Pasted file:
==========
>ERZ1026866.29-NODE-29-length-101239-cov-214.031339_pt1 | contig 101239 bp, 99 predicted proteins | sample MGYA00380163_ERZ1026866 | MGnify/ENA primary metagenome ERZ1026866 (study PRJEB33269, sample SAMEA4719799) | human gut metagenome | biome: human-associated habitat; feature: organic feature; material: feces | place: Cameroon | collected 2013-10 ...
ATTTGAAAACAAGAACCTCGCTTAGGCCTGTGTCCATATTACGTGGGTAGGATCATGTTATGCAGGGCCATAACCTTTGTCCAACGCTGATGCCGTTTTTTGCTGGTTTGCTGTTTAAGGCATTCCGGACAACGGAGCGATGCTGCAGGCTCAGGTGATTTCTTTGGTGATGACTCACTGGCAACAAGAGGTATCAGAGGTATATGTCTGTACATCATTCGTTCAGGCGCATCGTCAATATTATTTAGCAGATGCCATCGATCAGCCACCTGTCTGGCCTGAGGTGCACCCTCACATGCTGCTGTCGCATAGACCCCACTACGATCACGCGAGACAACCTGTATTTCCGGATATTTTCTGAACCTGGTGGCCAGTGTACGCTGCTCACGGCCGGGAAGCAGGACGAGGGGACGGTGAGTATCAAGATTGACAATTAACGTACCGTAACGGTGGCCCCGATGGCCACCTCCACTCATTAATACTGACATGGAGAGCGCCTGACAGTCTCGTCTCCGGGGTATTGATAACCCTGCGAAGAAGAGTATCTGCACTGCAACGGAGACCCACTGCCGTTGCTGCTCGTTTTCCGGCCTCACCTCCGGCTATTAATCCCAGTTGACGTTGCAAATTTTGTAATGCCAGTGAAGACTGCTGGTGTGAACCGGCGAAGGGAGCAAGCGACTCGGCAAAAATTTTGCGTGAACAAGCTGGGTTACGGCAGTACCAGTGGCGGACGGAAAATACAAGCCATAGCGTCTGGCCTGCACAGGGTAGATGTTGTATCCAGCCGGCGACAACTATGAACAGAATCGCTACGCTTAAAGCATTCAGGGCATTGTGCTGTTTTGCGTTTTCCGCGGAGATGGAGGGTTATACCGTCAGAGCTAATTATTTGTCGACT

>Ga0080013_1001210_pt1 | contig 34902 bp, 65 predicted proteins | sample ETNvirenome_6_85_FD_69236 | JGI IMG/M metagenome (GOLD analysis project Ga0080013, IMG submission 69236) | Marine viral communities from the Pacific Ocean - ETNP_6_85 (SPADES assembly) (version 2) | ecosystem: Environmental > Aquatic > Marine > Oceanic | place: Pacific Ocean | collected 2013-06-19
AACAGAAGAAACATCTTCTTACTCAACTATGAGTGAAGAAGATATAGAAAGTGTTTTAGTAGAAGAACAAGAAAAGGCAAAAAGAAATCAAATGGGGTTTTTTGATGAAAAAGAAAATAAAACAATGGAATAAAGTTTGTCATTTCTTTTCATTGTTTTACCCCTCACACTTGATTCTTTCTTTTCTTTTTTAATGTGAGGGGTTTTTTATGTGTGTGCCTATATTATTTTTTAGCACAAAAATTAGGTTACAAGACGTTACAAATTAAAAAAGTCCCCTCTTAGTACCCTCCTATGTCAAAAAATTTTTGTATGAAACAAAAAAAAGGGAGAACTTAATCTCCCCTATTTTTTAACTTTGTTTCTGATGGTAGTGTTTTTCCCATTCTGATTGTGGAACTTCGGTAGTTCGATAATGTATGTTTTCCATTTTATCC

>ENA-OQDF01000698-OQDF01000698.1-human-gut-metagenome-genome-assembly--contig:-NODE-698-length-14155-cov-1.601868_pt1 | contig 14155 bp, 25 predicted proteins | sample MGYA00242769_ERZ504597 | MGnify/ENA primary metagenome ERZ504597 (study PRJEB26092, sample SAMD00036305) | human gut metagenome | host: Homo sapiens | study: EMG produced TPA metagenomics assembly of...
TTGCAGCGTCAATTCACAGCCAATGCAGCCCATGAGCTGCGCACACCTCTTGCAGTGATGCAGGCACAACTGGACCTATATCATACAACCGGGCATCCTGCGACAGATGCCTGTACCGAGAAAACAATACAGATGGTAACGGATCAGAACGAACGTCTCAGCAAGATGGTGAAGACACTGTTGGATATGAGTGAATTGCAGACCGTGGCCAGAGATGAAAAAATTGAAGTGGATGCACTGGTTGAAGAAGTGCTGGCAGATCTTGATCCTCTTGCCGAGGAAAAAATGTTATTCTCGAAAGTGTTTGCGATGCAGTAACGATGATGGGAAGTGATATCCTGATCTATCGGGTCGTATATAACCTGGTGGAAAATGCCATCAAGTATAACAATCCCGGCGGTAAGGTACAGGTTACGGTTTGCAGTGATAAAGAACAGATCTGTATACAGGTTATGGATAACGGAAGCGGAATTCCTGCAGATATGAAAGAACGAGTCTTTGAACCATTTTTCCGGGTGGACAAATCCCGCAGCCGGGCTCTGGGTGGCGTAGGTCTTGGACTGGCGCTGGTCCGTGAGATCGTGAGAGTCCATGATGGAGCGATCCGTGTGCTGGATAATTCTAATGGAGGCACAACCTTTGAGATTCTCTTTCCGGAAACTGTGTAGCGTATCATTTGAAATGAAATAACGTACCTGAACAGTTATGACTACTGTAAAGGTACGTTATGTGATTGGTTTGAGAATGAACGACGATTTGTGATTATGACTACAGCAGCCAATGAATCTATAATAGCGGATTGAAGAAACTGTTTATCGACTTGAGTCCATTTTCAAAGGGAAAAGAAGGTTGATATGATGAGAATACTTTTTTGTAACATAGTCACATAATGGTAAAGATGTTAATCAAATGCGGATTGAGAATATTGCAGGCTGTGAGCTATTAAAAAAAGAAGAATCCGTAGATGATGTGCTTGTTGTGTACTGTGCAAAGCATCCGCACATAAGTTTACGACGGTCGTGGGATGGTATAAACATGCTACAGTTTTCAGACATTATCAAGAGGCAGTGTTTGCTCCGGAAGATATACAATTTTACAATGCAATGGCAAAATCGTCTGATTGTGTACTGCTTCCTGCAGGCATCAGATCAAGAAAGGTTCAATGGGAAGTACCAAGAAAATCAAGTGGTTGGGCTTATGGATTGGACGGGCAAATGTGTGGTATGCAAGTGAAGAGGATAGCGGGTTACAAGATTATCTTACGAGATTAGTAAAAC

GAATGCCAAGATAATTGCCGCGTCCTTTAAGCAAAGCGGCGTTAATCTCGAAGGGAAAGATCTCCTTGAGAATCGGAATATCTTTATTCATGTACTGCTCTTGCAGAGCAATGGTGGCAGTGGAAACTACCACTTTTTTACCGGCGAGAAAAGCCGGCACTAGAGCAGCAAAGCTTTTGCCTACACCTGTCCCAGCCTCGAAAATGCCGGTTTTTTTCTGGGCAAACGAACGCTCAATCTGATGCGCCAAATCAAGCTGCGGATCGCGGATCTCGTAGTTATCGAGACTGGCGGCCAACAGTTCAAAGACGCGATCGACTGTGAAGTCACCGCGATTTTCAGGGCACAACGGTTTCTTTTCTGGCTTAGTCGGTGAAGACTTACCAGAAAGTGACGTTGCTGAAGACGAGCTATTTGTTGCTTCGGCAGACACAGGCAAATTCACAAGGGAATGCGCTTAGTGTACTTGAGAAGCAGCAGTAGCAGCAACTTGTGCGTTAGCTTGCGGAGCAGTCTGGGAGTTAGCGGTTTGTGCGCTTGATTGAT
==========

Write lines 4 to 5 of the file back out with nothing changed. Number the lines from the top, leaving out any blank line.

AACAGAAGAAACATCTTCTTACTCAACTATGAGTGAAGAAGATATAGAAAGTGTTTTAGTAGAAGAACAAGAAAAGGCAAAAAGAAATCAAATGGGGTTTTTTGATGAAAAAGAAAATAAAACAATGGAATAAAGTTTGTCATTTCTTTTCATTGTTTTACCCCTCACACTTGATTCTTTCTTTTCTTTTTTAATGTGAGGGGTTTTTTATGTGTGTGCCTATATTATTTTTTAGCACAAAAATTAGGTTACAAGACGTTACAAATTAAAAAAGTCCCCTCTTAGTACCCTCCTATGTCAAAAAATTTTTGTATGAAACAAAAAAAAGGGAGAACTTAATCTCCCCTATTTTTTAACTTTGTTTCTGATGGTAGTGTTTTTCCCATTCTGATTGTGGAACTTCGGTAGTTCGATAATGTATGTTTTCCATTTTATCC

>ENA-OQDF01000698-OQDF01000698.1-human-gut-metagenome-genome-assembly--contig:-NODE-698-length-14155-cov-1.601868_pt1 | contig 14155 bp, 25 predicted proteins | sample MGYA00242769_ERZ504597 | MGnify/ENA primary metagenome ERZ504597 (study PRJEB26092, sample SAMD00036305) | human gut metagenome | host: Homo sapiens | study: EMG produced TPA metagenomics assembly of...